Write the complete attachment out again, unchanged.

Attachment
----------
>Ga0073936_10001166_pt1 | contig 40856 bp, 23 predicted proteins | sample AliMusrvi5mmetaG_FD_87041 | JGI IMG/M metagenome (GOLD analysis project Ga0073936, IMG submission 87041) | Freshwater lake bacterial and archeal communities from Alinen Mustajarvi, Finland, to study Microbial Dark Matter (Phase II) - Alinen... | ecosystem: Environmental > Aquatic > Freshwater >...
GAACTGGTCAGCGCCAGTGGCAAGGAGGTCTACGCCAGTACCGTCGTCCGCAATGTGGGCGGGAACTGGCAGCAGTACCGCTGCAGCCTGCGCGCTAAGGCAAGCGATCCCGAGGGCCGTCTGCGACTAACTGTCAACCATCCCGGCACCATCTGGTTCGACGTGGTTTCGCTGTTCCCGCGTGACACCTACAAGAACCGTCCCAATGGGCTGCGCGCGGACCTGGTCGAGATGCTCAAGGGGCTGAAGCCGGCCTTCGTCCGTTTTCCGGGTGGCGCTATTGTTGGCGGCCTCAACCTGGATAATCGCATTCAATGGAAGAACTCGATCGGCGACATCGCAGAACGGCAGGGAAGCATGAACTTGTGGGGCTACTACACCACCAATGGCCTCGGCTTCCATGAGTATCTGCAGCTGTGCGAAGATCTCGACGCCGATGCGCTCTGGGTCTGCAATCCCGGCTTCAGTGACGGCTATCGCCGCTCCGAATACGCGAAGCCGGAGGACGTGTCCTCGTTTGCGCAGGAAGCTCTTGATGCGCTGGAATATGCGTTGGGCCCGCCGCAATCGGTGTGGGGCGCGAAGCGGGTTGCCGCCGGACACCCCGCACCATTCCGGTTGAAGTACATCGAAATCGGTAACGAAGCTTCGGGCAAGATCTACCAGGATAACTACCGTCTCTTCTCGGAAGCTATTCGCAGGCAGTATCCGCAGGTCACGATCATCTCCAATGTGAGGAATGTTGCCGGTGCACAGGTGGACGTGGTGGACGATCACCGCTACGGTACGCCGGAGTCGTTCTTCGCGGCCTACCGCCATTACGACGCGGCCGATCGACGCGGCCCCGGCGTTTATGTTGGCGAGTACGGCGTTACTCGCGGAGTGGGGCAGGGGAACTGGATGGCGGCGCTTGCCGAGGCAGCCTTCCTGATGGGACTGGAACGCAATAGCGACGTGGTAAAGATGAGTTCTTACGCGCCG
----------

>Ga0073936_10001166_pt1 | contig 40856 bp, 23 predicted proteins | sample AliMusrvi5mmetaG_FD_87041 | JGI IMG/M metagenome (GOLD analysis project Ga0073936, IMG submission 87041) | Freshwater lake bacterial and archeal communities from Alinen Mustajarvi, Finland, to study Microbial Dark Matter (Phase II) - Alinen... | ecosystem: Environmental > Aquatic > Freshwater >...
GAACTGGTCAGCGCCAGTGGCAAGGAGGTCTACGCCAGTACCGTCGTCCGCAATGTGGGCGGGAACTGGCAGCAGTACCGCTGCAGCCTGCGCGCTAAGGCAAGCGATCCCGAGGGCCGTCTGCGACTAACTGTCAACCATCCCGGCACCATCTGGTTCGACGTGGTTTCGCTGTTCCCGCGTGACACCTACAAGAACCGTCCCAATGGGCTGCGCGCGGACCTGGTCGAGATGCTCAAGGGGCTGAAGCCGGCCTTCGTCCGTTTTCCGGGTGGCGCTATTGTTGGCGGCCTCAACCTGGATAATCGCATTCAATGGAAGAACTCGATCGGCGACATCGCAGAACGGCAGGGAAGCATGAACTTGTGGGGCTACTACACCACCAATGGCCTCGGCTTCCATGAGTATCTGCAGCTGTGCGAAGATCTCGACGCCGATGCGCTCTGGGTCTGCAATCCCGGCTTCAGTGACGGCTATCGCCGCTCCGAATACGCGAAGCCGGAGGACGTGTCCTCGTTTGCGCAGGAAGCTCTTGATGCGCTGGAATATGCGTTGGGCCCGCCGCAATCGGTGTGGGGCGCGAAGCGGGTTGCCGCCGGACACCCCGCACCATTCCGGTTGAAGTACATCGAAATCGGTAACGAAGCTTCGGGCAAGATCTACCAGGATAACTACCGTCTCTTCTCGGAAGCTATTCGCAGGCAGTATCCGCAGGTCACGATCATCTCCAATGTGAGGAATGTTGCCGGTGCACAGGTGGACGTGGTGGACGATCACCGCTACGGTACGCCGGAGTCGTTCTTCGCGGCCTACCGCCATTACGACGCGGCCGATCGACGCGGCCCCGGCGTTTATGTTGGCGAGTACGGCGTTACTCGCGGAGTGGGGCAGGGGAACTGGATGGCGGCGCTTGCCGAGGCAGCCTTCCTGATGGGACTGGAACGCAATAGCGACGTGGTAAAGATGAGTTCTTACGCGCCG